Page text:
Revealing the Hidden Value that the Federal Investment Tax Credit and Treasury Cash Grant Provide To Community Wind Projects

Publication Type

Report

Date Published

01/2010

Authors

LBNL Report Number

LBNL-2909E

Abstract

Although the global financial crisis of 2008/2009 has slowed wind power development in general, the crisis has, in several respects, been a blessing in disguise for community wind project development in the United States. For example, the crisis-induced slowdown in the broader commercial wind market has, for the first time since 2004, created slack in the supply chain, creating an opportunity for shovel-ready community wind projects to finally proceed towards construction. Many such projects had been forced to wait on the sidelines as the commercial wind boom of 2005-2008 consumed virtually all available resources needed to complete a wind project (e.g., turbines, cranes, contractors). More importantly and to the point of this report, the financial crisis spawned two major stimulus packages in the U.S. that, in combination, have fundamentally reshaped the federal policy landscape for wind power in general, and for community wind projects in particular. Most notably, qualifying wind projects can now, for a limited time only, choose either a 30% investment tax credit (ITC) or a 30% cash grant in lieu of the production tax credit (PTC) that wind has historically received. To qualify for the 30% ITC, projects must be placed in service by the end of 2012. To qualify for the 30% cash grant, projects must either be operational by the end of 2010, or else must begin construction by then and be placed in service by the end of 2012. It stands to reason that community wind, which has had more difficulty using the PTC than has commercial wind, may benefit disproportionately from this newfound ability to choose among these federal incentives. This report confirms this hypothesis. Just as importantly, however, and not to be overlooked, are a handful of ancillary benefits that accompany the 30% ITC and/or cash grant, but not the PTC. This report demonstrates that these ancillary benefits could, in aggregate, be worth even more to a typical community wind project than the greater face value provided by the 30% ITC or cash grant relative to the PTC. Quantitative analysis of these ancillary benefits may also inform the development of a policy agenda for community wind, by revealing which of these benefits are most valuable to the sector.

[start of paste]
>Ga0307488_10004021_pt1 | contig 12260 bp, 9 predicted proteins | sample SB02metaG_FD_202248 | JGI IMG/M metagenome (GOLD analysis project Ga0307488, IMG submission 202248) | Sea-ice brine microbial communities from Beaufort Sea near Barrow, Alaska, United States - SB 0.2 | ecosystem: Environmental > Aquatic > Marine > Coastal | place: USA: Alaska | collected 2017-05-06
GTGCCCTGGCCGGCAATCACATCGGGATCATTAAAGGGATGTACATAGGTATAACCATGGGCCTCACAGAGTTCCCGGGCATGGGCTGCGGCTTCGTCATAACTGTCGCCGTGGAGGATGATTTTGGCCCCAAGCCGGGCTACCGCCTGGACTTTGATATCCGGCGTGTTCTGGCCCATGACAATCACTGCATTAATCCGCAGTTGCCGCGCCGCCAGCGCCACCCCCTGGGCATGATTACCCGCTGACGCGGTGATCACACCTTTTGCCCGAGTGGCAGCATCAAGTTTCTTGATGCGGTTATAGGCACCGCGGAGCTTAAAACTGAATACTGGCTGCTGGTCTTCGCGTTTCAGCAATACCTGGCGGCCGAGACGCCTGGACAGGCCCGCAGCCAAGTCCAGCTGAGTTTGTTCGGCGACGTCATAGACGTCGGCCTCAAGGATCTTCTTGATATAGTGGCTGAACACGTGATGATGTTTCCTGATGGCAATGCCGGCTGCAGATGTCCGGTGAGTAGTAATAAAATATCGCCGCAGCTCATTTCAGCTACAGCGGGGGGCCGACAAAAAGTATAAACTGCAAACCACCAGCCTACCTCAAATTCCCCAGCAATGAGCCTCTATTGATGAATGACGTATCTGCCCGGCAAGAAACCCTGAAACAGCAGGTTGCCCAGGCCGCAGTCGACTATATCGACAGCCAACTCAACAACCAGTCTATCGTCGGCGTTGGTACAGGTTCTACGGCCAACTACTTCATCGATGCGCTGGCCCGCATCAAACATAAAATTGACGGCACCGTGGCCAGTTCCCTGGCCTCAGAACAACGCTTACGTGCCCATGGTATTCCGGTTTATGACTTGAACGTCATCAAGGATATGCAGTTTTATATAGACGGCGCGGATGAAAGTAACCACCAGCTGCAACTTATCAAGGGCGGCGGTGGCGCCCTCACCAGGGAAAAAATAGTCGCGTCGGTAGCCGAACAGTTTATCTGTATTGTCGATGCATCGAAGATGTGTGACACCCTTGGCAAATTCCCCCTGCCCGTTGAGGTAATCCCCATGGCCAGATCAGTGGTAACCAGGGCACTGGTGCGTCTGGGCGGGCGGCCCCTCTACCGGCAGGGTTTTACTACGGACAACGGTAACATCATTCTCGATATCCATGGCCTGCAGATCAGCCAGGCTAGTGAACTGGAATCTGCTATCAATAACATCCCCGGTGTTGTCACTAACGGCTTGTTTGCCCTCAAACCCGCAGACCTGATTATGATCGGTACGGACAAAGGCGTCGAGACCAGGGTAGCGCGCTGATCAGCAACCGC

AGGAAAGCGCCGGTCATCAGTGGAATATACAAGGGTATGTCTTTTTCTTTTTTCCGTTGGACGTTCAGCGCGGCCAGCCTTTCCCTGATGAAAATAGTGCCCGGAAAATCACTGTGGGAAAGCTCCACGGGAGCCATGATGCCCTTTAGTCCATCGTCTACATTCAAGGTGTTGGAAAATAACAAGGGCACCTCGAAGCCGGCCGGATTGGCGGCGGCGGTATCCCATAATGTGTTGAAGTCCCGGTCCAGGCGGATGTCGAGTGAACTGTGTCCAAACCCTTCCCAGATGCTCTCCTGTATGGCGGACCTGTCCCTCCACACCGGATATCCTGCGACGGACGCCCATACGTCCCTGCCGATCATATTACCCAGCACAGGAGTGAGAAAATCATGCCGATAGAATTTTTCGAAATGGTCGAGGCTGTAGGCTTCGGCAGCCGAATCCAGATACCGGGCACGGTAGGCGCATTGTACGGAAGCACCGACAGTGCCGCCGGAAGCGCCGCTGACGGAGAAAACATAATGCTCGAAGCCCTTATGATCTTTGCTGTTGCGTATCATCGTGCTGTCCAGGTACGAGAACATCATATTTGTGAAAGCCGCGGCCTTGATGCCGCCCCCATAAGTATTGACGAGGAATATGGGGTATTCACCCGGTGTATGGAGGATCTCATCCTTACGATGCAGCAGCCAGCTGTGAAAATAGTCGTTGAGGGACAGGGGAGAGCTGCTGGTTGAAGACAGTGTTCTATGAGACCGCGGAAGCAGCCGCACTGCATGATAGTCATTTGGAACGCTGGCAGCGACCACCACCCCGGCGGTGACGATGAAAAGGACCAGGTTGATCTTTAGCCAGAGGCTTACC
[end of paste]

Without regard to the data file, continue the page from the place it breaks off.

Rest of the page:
Year of Publication

2010

Refereed Designation

Unknown

Institution

LBNL

Pagination

36

City

Berkeley